Album Remarks & Appraisals:
Relaxed swinging jazz recording from the guitar giant. Joe Pass (born Joseph Passalaqua) knew how to conjoin melody and chords. Moreover, he brought the walking bass line into the jazz guitar repertoire, as heard in his duo performances with Ella Fitzgerald. Since the American had a first-class bassist in Eberhard Weber at his side during his June 1970 MPS session in Germany’s idyllic Black Forest, Pass could concentrate on playing the melody and the chords. Weber, who comes from Stuttgart, Germany, would soon develop his own electric bass, but at this point he was still playing the traditional acoustic contrabass. Third in the group was British drummer Kenny Clare (not to be confused with American drummer Kenny Clarke). Pass chose the program for the recording, mixing standards with originals. It’s amazing how such typical big band pieces as “Stompin’ at the Savoy” and “Lil’ Darlin’” sound in trio; Pass and company swing like they were Count Basie and his orchestra. The 1970 liner notes designate “I Love You” as the album’s high point: “It is a small jewel for guitar, bass, and drums. Eberhard Weber has a short but exciting solo. Kenny Clare attacks with elaborate brush work throughout. Joe Pass plays with a feather-light sense of swing. His refined lines have a singable quality to them, and he often phrases as if he were a saxophonist.”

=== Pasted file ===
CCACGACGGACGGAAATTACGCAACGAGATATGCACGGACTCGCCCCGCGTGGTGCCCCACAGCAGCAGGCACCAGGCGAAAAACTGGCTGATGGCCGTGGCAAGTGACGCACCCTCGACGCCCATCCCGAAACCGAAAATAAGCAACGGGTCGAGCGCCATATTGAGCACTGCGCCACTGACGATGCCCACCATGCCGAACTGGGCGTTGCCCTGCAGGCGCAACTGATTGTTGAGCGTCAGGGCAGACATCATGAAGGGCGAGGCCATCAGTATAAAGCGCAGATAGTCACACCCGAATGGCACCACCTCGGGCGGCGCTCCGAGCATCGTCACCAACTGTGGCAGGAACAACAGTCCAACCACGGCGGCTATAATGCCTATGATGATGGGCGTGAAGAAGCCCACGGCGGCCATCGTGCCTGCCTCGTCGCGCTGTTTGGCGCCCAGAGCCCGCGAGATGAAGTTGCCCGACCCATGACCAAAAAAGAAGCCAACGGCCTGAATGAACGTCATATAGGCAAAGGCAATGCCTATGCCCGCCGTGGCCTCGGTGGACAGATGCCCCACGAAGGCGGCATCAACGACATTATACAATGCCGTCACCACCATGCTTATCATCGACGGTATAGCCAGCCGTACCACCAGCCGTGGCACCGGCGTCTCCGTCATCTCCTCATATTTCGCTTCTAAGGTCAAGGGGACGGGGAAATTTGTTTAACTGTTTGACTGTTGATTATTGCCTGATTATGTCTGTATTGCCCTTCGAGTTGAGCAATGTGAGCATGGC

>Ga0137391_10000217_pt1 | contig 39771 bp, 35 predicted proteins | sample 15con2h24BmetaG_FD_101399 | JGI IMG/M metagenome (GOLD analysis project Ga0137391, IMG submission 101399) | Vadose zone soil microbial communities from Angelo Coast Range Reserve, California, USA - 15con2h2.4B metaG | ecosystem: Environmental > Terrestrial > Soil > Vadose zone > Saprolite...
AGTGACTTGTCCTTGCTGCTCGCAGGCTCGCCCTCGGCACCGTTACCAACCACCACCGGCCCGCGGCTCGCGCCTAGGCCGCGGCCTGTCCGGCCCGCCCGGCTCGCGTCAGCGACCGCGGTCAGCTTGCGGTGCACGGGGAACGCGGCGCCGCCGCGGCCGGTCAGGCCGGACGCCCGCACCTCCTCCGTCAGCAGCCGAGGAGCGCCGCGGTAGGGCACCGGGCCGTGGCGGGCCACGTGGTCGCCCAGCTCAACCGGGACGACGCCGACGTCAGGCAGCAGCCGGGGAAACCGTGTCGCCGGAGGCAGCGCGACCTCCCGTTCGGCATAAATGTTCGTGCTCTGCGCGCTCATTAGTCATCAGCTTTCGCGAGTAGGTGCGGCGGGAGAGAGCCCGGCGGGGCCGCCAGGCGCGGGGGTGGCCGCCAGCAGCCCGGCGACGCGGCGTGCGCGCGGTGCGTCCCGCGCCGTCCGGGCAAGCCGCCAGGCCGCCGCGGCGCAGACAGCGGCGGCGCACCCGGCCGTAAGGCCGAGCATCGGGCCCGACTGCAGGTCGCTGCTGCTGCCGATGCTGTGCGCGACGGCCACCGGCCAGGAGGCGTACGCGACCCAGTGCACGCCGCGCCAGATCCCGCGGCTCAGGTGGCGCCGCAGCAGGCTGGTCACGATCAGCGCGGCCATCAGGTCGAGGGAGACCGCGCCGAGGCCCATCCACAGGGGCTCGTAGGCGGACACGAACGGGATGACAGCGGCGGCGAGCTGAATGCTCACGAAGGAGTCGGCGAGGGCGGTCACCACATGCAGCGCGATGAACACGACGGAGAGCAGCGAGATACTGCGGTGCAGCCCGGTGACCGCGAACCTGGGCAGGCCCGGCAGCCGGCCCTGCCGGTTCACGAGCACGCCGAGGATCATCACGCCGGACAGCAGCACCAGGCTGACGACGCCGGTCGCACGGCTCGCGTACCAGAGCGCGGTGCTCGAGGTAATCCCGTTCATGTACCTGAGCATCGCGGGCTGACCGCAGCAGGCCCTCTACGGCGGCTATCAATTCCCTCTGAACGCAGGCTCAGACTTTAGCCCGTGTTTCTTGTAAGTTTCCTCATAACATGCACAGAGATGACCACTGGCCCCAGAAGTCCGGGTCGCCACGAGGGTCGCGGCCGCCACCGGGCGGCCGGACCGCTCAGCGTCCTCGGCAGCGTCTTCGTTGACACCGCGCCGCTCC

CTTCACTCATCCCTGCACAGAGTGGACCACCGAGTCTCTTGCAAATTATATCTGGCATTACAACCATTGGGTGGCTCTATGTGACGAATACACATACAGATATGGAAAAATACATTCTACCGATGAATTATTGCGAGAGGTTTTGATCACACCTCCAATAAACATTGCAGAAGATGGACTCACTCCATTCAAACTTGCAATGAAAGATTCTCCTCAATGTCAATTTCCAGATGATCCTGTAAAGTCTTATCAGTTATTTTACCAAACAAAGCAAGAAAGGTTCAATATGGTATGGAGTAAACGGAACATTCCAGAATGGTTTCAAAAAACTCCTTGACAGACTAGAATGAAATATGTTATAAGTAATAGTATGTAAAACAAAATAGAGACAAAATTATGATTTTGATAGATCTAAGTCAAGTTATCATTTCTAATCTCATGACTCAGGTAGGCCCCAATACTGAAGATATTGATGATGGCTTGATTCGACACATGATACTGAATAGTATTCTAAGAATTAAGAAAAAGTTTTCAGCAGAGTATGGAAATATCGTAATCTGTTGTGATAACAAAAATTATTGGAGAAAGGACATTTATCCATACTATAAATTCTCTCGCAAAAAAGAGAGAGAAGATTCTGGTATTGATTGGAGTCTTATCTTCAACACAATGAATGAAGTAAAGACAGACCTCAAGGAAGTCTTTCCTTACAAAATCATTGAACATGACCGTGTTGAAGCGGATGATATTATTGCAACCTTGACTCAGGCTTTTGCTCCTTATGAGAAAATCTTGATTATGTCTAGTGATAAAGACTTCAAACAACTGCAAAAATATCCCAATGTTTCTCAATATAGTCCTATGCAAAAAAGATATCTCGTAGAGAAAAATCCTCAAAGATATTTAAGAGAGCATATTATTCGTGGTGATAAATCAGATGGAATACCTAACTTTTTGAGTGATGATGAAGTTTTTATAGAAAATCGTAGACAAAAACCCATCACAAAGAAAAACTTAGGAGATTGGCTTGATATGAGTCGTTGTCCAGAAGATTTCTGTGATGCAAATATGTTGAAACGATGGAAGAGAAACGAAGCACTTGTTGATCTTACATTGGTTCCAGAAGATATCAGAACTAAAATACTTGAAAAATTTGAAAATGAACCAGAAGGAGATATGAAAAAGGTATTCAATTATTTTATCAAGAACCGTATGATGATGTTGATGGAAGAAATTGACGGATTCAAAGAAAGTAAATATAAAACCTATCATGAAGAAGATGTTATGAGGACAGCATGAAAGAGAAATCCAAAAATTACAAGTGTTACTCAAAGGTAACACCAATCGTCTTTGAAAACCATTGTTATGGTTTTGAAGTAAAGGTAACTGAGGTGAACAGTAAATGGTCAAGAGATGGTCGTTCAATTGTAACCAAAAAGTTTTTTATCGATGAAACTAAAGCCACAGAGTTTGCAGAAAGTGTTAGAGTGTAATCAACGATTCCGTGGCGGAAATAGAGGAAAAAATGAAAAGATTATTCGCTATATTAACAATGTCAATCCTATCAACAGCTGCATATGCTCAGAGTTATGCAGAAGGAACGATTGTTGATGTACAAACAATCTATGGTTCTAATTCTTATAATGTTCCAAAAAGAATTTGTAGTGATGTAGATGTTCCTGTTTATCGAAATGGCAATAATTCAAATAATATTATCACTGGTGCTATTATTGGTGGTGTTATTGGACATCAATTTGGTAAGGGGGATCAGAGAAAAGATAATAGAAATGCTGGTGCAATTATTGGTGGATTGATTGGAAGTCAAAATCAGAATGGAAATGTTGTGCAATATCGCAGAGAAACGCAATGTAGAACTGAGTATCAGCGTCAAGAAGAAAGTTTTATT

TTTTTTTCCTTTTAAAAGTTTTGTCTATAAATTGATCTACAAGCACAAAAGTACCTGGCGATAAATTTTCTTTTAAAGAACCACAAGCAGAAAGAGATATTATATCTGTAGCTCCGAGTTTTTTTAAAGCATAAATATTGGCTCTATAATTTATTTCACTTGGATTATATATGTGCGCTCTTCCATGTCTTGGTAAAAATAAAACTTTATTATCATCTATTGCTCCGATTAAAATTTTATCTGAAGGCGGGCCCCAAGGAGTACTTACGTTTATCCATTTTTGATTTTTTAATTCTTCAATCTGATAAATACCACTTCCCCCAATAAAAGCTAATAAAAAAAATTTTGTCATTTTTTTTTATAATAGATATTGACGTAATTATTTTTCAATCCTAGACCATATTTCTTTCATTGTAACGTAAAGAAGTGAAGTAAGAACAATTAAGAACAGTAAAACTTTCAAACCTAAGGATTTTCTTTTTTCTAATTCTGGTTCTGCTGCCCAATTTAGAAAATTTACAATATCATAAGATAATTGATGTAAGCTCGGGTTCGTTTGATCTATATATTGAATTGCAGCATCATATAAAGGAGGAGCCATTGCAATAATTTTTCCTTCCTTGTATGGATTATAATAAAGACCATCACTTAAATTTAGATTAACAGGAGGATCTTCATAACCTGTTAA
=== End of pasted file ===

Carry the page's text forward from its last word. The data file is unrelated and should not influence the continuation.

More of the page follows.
Liner Note Author: Hans Hielscher.
Recording information: MPS-Studio, Villingen (06/1970).
Photographer: German Hasenfrath.
Translator: Martin Cook.
Joe Pass recorded almost exclusively for American record labels during his long career, so this 1973 studio date for BASF is a rare exception. With bassist Eberhard Weber and drummer Kenny Clare's brushwork, the legendary guitarist plays a half dozen or so standards, including gently swinging takes of "Chloe" and "Stompin' at the Savoy," a soft arrangement of Jobim's Meditation," and a very lively version of "I Love You" (also featuring solos by his rhythm section). He also improvises the tasty "Joe's Blue's," plays a light samba written by the session's recording director ("El Gento"), puts some life into the normally tame 1960s pop hit "Ode to Billie Joe" by playing it in a Latin groove, and concludes with the very familiar standard from the Count Basie songbook, "Lil' Darlin'," which he must have performed hundreds of times during his career. While his playing is rather reserved compared to his later extensive recordings for Pablo, and this release is by no means near the top of the late guitarist's considerable discography as a leader or soloist, fans of Joe Pass who listen to this set won't be disappointed. ~ Ken Dryden